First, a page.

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HOW biased is BBC news and how does this bias work? Last Saturday, Radio 4’s flagship news programme, Today, reported on how it was “time to update a 1950s survey of England’s dialects.” Leeds University is renewing groundbreaking research on regional ways of speaking.
Presenter Nick Robinson gave a a preview of the piece on the dialect survey, then announced: “The BBC news is read, without a dialect, this morning by Jane Steel.”
It was all very jolly. But Robinson showed that although a 1950s survey was being updated, his own 1950s values were not.
This is how the real world works. We all speak with accents – meaning variations in words are pronounced. We also all speak in dialects, meaning variations on English, with different words, expressions and grammatical forms.
BBC newsreaders generally speak in the dialect called “standard English” — sometimes also called “the Queen’s English” — using the accent “received pronunciation.” Oddly enough, the Queen herself uses the Queen’s English for some formal events but speaks in her own unusual “royal” accent (in private, she speaks in a series of clicks and rasps, like all the other space lizards).
Many other people speak with a “regional” accent and various degrees of dialect. For dialect, the phrases “that may be the case,” “maybe so” and “happen so” — have similar meanings, but the first is a piece of “standard English” dialect, reflecting the mix of pomposity and precision barristers use. The second two have the concision and compression typically found in more everyday dialects.
Lots of people can veer back and forward between their own dialect and “standard English,” a practice known as “code switching,” although native speakers of standard English usually don’t have this flexibility or complexity in their language.
The “Queen’s English” is the officially sanctioned dialect, but it is still a dialect. It is not “neutral.” The idea that the English of the middle-class south-east, of Oxford University, the Bar and the BBC was “neutral” and that every other dialect has “deviated” from this is an old-fashioned prejudice.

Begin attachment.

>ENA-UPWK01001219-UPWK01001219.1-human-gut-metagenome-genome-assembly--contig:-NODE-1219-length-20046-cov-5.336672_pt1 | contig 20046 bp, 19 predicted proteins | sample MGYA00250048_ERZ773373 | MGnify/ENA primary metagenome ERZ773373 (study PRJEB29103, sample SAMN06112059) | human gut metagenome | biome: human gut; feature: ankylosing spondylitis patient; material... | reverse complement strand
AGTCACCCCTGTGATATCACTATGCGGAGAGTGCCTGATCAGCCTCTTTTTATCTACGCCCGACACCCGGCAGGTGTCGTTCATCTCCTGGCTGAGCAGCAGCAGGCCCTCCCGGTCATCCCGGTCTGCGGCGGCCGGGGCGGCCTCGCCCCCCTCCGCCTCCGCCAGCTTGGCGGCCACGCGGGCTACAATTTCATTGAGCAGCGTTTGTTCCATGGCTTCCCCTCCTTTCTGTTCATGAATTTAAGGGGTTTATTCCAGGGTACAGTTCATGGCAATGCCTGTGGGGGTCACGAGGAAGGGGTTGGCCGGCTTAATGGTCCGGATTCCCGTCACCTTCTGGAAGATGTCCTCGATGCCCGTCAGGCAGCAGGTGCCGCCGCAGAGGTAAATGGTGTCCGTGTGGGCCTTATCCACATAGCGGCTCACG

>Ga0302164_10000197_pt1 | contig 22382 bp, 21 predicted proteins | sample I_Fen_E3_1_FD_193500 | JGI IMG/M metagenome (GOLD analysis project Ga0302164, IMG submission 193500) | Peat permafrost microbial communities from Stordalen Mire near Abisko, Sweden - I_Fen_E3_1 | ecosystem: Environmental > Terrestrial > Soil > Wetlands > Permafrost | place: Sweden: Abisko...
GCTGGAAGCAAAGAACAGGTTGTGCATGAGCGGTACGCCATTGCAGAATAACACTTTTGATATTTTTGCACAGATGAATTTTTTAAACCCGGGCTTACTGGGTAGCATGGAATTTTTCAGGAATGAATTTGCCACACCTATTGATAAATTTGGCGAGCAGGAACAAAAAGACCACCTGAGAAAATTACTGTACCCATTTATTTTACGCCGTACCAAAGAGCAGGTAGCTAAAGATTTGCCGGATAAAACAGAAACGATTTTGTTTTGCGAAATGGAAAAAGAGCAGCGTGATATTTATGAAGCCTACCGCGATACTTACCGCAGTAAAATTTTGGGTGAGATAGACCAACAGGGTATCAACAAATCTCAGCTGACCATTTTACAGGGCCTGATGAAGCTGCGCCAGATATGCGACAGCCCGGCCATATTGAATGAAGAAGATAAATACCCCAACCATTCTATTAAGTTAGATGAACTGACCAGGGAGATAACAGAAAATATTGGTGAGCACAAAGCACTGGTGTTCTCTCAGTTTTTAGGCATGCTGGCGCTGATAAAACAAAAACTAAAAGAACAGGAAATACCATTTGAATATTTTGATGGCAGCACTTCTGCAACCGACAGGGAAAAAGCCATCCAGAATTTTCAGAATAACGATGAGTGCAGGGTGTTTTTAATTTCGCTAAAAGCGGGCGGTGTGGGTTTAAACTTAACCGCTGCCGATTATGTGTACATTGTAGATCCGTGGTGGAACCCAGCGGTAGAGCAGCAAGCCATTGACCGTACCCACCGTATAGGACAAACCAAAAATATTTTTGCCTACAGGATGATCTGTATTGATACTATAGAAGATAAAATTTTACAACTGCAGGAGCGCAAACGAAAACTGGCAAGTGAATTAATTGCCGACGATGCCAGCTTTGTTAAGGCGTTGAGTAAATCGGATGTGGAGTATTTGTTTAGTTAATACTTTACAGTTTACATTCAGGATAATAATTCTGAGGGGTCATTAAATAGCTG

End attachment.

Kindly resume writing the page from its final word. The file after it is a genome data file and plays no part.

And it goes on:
I had thought that the somewhat imperious, if not imperial, attitude that “these people don’t speak properly, but we do” was dead, but it is apparently still very much alive.
And it points to the BBC bias, where its key people think they are “above the fray” when actually they have taken a side. The BBC’s attitude to regional dialects and accents goes to the heart of how it was formed. The BBC’s belief is that it should fairly represent the varieties of the nation. Many years ago, the corporation looked at a nation with many different dialects and accents and decided that it could not take a side. It must rise above them, in a neutral, “BBC English.”
This belief that this was neutral was wrong. They were actually picking a side, the side of the south-east, high middle-class elite. This has softened over the past 50 years, though generally the BBC allows the accents of the nations of the UK — Welsh, Scottish and Northern Irish — into its top team, but not those of the regions.
Presumably, this is because the nations are officially recognised constituents of the UK, whereas regions are just a bit common.
Nick Robinson’s words reveal that the unconscious bias remains. If he believes the way millions of regular people speak is actually a deviation from his “neutral” form of speech, it’s not surprising BBC news folk have other unconscious biases away from the people and to the south-eastern high middle class.
You can feel again and again that the BBC news team genuinely believes that there is a “consensus” of sensible ideas that should be communicated, while ideas outside that consensus should be interrogated fiercely. But the problem is that consensus is not rooted in the nation, it is rooted in their own life, experiences and institutions.
Political journalists whose careers blossomed in the Blair-Cameron years think that shaky technocratic consensus is the “norm” and everything else is a deviation, even though historically this is not especially true. The BBC news team treats “Corbynite” spokespeople like “outsiders,” even though the hundreds of thousands of Labour members and millions of Labour votes show that policies of nationalisation, taxing the rich, higher welfare spending and less wars are not some weird kink.
Journalists who are used to the debates at the Oxford Union, but not the debates in a Unison branch meeting, or who are used to having an accountant for their tax return, but not applying for benefits, who have paid off their mortgage but not lived in social housing, have particular expectations or points of view.
That’s natural. But what is highly constructed is their belief that their experience is the norm, everybody else’s is the deviation. The belief that they speak “neutrally” while everybody else is talking in some kind of defective political dialect is at the heart of a great deal of misreporting. Nick Robinson’s dialect clanger shows that the very obvious bias of BBC news often comes from very simple reflexes about who are and who aren’t “people like us.”
Solomon Hughes writes every Friday for the Morning Star. You can follow him on Twitter on @SolHughesWriter.
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